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J Am Soc Hypertens. 2010 Mar-Apr;4(2):56-61. doi: 10.1016/j.jash.2010.03.003.

When and how to use self (home) and ambulatory blood pressure monitoring.

Author information

1
Center for Behavioral Cardiovascular Health, Columbia Presbyterian Medical Center, New York, NY, USA.

Abstract

This American Society of Hypertension position paper focuses on the importance of out-of-office blood pressure (BP) measurement for the clinical management of patients with hypertension and its complications. Studies have supported direct and independent associations of cardiovascular risk with ambulatory BP and inverse associations with the degree of BP reduction from day to night. Self-monitoring of the BP (or home BP monitoring) also has advantages in evaluating patients with hypertension, especially those already on drug treatment, but less is known about its relation to future cardiovascular events. Data derived from ambulatory BP monitoring (ABPM) allow the identification of high-risk patients, independent from the BP obtained in the clinic or office setting. While neither ABPM nor self-BP monitoring are mandatory for the routine diagnosis of hypertension, these modalities can enhance the ability for identification of white-coat and masked hypertension and evaluate the extent of BP control in patients on drug therapy.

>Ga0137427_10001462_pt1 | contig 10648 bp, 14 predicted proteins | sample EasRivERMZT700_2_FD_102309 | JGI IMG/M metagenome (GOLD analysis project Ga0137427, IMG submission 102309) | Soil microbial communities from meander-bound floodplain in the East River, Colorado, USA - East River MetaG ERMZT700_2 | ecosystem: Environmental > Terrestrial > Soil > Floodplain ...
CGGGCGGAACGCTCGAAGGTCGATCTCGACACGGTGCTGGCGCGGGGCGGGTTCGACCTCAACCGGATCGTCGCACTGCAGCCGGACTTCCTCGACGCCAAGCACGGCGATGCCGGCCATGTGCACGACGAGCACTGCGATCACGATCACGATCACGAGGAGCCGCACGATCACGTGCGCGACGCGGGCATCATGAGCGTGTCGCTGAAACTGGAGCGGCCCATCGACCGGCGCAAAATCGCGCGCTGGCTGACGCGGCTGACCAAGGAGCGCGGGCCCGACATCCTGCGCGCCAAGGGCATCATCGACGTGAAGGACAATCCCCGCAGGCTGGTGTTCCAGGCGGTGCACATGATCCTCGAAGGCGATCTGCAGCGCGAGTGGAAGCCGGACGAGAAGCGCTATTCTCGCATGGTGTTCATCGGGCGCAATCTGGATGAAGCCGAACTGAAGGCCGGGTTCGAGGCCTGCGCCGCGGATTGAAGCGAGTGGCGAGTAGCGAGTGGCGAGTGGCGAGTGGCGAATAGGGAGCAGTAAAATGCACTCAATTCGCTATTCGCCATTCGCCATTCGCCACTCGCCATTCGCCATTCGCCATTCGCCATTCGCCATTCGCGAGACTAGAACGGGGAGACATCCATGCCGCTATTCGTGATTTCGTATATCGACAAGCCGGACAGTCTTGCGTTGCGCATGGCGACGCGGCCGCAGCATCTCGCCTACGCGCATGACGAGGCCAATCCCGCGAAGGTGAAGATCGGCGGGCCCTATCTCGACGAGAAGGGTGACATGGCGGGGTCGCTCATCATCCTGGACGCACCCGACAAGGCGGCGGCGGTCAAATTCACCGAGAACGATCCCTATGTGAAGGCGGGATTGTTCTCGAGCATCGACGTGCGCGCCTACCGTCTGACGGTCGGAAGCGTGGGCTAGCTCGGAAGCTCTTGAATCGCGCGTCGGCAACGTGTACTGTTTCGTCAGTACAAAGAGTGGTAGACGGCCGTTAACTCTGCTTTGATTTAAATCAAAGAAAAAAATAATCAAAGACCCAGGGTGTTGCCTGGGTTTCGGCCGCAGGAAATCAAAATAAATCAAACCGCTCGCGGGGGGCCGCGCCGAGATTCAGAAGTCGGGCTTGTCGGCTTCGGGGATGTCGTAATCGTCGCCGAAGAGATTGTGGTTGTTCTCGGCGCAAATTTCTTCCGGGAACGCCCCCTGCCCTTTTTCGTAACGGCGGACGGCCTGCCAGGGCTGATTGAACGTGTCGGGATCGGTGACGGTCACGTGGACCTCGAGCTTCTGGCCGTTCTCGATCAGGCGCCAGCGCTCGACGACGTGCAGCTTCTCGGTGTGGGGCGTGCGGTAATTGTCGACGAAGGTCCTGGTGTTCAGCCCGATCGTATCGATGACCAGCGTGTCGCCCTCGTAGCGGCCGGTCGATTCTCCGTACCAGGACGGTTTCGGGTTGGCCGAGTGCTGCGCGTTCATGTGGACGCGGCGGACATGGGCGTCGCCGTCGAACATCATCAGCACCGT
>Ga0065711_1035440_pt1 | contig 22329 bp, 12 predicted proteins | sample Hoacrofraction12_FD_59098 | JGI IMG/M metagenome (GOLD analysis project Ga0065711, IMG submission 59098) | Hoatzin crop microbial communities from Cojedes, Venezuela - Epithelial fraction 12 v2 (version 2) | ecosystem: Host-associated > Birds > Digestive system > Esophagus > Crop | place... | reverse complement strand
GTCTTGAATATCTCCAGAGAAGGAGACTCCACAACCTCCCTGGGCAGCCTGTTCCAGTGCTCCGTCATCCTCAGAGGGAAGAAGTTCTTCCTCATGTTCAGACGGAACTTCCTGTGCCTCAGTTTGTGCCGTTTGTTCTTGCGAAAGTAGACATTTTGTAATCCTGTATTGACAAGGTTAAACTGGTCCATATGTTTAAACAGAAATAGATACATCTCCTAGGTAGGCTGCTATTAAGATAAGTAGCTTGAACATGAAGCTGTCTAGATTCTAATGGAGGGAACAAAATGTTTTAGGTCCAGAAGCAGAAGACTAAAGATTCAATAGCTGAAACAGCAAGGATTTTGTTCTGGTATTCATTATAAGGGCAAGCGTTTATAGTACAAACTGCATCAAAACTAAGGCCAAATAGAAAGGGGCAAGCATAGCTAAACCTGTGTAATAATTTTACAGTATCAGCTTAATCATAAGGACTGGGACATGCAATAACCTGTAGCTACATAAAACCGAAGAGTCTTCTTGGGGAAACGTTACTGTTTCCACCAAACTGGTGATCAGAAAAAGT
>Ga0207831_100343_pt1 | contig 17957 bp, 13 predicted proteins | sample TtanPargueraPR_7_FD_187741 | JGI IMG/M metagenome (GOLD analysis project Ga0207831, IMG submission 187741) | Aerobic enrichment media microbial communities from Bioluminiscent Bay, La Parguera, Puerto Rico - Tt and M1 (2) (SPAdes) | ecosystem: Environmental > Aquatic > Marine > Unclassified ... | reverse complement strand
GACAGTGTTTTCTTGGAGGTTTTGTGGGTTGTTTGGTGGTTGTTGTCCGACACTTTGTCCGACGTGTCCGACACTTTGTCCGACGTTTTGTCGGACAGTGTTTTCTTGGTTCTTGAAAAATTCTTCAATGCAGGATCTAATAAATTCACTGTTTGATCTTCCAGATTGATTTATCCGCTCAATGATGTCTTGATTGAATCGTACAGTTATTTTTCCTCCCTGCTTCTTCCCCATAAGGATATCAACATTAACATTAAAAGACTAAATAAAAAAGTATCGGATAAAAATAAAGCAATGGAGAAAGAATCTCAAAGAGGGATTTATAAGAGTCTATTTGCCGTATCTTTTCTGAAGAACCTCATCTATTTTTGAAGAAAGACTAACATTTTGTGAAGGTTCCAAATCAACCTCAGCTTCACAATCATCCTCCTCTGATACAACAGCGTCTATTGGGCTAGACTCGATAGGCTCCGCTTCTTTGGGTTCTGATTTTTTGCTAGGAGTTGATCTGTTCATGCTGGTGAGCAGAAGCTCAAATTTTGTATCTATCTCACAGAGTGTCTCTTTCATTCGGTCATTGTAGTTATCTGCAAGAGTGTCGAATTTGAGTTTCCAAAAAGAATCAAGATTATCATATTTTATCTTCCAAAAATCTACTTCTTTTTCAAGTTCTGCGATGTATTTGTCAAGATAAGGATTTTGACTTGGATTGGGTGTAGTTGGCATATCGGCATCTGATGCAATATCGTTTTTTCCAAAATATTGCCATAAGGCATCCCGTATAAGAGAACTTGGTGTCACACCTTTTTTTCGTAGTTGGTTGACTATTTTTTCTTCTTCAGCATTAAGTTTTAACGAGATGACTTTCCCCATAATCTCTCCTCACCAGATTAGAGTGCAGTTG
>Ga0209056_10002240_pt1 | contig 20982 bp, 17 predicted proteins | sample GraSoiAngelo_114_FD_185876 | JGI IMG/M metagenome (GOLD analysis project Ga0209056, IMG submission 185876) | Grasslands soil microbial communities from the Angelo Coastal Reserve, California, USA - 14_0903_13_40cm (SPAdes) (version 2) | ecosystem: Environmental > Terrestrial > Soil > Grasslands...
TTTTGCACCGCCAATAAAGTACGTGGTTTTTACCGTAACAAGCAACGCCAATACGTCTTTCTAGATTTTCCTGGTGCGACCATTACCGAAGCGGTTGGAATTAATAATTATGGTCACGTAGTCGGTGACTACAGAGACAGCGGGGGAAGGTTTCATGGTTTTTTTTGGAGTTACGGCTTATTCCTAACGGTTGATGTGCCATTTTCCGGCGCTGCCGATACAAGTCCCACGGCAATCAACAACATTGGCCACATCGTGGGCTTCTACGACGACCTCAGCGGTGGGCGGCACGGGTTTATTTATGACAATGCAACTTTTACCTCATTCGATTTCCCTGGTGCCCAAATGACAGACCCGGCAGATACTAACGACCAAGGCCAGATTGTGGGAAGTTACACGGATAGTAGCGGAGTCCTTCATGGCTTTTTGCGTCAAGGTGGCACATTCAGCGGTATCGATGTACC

PMID:
20400049
DOI:
10.1016/j.jash.2010.03.003

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